Earth and Atmospheric Sciences, Department of

 

Date of this Version

10-29-2023

Citation

Transportation Research Interdisciplinary Perspectives 22 (2023) 100955. https://doi.org/10.1016/j.trip.2023.100955

Comments

Open access.

Abstract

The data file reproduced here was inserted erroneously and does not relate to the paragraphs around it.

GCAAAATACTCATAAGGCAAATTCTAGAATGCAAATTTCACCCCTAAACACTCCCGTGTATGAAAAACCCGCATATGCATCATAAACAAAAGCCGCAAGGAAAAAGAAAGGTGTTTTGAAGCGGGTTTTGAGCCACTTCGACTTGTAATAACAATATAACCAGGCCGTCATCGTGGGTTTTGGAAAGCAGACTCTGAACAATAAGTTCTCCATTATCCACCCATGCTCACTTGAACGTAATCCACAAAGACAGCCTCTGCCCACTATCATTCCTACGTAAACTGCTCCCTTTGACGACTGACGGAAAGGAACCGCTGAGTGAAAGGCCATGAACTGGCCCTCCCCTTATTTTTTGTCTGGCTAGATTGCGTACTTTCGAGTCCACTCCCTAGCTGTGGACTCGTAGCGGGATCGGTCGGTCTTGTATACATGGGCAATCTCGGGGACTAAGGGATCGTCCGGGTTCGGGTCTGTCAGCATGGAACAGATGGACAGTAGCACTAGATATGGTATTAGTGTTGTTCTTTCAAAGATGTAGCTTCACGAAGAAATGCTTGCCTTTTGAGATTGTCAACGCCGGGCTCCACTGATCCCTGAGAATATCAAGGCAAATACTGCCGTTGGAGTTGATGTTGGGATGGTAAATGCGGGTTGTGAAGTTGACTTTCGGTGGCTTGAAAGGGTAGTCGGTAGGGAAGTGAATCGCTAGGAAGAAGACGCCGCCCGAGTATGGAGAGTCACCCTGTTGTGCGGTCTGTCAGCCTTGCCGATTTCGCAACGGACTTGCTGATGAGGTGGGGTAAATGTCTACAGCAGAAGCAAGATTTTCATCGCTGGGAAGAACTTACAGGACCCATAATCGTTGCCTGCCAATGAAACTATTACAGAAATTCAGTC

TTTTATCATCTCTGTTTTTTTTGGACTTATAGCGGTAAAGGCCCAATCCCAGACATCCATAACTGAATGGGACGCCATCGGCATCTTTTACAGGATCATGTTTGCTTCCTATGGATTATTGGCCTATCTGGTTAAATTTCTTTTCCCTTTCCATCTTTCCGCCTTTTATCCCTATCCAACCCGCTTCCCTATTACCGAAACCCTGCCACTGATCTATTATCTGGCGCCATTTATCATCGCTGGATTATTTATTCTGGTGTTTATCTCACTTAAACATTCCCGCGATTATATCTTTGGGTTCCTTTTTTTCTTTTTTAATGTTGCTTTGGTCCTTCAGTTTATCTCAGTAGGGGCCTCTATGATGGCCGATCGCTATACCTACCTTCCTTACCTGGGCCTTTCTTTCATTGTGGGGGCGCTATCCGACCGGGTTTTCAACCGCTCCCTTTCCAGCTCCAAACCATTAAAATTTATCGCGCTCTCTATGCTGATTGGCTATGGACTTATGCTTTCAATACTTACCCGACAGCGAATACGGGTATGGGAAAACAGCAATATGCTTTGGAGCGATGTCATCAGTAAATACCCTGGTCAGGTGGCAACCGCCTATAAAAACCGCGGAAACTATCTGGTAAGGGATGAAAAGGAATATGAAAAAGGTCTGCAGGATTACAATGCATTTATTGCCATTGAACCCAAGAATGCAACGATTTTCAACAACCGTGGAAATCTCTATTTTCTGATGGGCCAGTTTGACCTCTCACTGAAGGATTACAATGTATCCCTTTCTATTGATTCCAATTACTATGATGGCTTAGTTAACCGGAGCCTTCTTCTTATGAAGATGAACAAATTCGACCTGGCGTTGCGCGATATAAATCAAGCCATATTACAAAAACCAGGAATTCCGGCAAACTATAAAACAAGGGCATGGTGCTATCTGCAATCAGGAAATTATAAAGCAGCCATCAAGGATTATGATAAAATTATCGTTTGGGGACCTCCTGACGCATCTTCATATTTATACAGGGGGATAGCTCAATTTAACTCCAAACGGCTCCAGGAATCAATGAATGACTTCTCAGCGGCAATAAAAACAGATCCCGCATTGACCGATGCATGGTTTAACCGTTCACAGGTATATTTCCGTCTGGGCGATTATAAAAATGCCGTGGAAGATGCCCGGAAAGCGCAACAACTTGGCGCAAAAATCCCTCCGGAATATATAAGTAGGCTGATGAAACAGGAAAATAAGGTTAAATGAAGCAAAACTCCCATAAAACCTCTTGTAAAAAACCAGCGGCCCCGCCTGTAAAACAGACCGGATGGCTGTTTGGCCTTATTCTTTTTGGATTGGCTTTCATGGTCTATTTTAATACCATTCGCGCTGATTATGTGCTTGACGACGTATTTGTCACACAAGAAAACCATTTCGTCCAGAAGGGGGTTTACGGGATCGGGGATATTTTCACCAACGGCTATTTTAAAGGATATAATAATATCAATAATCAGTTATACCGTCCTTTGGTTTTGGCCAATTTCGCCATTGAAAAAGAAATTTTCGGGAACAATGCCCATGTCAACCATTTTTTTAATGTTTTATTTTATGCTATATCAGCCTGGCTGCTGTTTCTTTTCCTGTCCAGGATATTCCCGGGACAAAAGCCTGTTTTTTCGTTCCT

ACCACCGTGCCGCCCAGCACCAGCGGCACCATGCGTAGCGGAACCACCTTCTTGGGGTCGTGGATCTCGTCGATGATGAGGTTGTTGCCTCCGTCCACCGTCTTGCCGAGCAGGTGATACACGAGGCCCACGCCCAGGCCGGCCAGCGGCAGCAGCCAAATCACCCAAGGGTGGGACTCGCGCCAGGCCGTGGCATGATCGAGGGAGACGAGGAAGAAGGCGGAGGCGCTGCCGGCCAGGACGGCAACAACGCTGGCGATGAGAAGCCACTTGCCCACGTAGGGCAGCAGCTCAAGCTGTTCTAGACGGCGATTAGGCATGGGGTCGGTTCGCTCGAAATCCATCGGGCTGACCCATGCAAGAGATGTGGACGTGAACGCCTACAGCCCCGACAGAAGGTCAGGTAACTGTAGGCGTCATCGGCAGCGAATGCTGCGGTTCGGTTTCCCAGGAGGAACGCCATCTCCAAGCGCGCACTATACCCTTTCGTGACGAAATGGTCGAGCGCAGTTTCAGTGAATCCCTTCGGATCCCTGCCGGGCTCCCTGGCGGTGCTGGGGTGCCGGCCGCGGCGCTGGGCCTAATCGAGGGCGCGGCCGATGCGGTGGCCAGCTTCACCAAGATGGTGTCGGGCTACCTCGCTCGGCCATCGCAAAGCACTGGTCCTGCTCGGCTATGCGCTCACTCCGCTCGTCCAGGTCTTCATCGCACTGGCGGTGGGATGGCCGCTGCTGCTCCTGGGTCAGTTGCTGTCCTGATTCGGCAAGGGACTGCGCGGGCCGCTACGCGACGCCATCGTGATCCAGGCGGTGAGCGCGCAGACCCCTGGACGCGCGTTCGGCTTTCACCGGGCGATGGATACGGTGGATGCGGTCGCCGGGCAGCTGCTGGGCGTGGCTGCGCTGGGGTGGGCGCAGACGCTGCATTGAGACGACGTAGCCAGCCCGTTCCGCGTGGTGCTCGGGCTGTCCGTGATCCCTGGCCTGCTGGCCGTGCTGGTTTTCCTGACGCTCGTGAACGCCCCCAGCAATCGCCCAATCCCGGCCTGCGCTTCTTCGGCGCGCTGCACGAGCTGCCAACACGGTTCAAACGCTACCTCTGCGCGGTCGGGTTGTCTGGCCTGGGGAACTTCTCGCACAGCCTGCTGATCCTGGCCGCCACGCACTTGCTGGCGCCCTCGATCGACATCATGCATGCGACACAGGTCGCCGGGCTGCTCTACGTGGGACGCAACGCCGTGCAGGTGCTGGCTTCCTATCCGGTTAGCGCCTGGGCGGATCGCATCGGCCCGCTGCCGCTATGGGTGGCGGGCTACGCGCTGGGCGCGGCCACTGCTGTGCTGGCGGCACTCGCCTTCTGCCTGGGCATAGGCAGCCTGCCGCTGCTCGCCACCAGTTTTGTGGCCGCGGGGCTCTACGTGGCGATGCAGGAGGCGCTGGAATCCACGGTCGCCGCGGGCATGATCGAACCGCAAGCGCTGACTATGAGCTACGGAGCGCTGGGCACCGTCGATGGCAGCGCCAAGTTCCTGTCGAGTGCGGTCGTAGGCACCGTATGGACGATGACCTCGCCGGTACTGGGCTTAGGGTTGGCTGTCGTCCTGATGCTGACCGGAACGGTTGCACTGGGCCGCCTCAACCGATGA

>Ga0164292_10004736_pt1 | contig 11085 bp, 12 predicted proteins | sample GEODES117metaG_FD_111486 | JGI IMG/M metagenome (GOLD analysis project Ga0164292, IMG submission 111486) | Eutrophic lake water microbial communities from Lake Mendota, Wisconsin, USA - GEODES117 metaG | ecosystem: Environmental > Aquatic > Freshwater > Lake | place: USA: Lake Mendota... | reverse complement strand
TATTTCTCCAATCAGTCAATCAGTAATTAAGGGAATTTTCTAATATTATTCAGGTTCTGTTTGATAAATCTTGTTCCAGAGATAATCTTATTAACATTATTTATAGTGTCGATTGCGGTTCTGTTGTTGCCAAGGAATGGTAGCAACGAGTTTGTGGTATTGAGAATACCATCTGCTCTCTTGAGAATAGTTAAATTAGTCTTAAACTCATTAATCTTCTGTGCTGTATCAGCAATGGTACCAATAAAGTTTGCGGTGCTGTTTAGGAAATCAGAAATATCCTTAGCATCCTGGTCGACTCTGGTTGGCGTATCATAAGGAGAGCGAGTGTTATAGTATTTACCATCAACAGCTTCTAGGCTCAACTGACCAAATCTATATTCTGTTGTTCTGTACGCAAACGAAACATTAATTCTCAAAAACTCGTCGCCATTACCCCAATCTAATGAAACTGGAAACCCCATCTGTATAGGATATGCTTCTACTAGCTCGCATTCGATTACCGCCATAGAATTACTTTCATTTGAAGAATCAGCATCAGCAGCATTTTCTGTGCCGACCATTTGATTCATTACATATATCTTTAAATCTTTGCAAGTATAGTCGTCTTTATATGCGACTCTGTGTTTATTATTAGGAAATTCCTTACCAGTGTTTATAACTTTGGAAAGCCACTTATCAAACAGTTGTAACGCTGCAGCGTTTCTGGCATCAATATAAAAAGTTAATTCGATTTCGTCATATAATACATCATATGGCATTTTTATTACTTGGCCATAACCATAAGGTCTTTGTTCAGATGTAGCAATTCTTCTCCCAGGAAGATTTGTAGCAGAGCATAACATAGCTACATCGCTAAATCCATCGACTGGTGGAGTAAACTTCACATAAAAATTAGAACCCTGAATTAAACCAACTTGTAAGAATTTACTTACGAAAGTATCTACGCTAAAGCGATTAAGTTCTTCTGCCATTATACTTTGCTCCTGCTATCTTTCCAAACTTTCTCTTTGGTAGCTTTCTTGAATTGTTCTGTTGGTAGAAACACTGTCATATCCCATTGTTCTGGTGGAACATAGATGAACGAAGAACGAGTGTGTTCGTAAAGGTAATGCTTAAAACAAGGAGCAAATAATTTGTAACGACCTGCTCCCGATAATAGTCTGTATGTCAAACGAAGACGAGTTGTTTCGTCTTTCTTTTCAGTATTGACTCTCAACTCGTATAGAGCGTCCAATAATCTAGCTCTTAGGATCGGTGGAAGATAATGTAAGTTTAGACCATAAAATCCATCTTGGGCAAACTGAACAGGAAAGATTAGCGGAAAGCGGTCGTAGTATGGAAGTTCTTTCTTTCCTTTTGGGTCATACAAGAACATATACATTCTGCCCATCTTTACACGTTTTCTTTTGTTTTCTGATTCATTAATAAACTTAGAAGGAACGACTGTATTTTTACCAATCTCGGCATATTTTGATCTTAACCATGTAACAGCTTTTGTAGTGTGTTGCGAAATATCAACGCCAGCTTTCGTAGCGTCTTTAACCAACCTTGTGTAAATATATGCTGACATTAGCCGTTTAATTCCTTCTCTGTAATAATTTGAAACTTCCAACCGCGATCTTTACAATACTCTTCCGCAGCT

This study examined roadway flooding event data provided by the Nebraska Department of Transportation via the Condition Acquisition Reporting System (CARS) 511 archive (2016–2021). With these data, a novel analysis was completed to further the understanding of where, when, and why (meteorologically) roadway flooding occurs on Nebraska state and federal highways. In the study period, 298 roadway floods occurred, with an annual median of 16 per year. There was a greater risk for roadway floods to transpire more frequently in eastern Nebraska, which was attributed to the spatial climatology of heavy rainfall and the higher density of roadways and rivers. Consequently, this increases the exposure and vulnerability of the highway system across the eastern portion of the state. Further, precursor soil moisture and river conditions proved to be critical initiators of roadway floods, as precipitation totals prior to each flood only averaged at 40 mm, while precursor Palmer Hydrological Drought Index values for 75% of events were above 4.0 and river levels were 200 cm above its daily medians. Overall, the complexities of these roadway flooding events are challenging for proactively forecasting as opposed to reacting to the situation. With the top roadway flooding locations identified along with the weather-related causes, further investigation of roadway flooding hotspots across the state needs to take place for mitigation and resiliency in a changing climate. The methods of this research can be used across other states and by other agencies to analyze and increase the resilience of their respective roadway networks.

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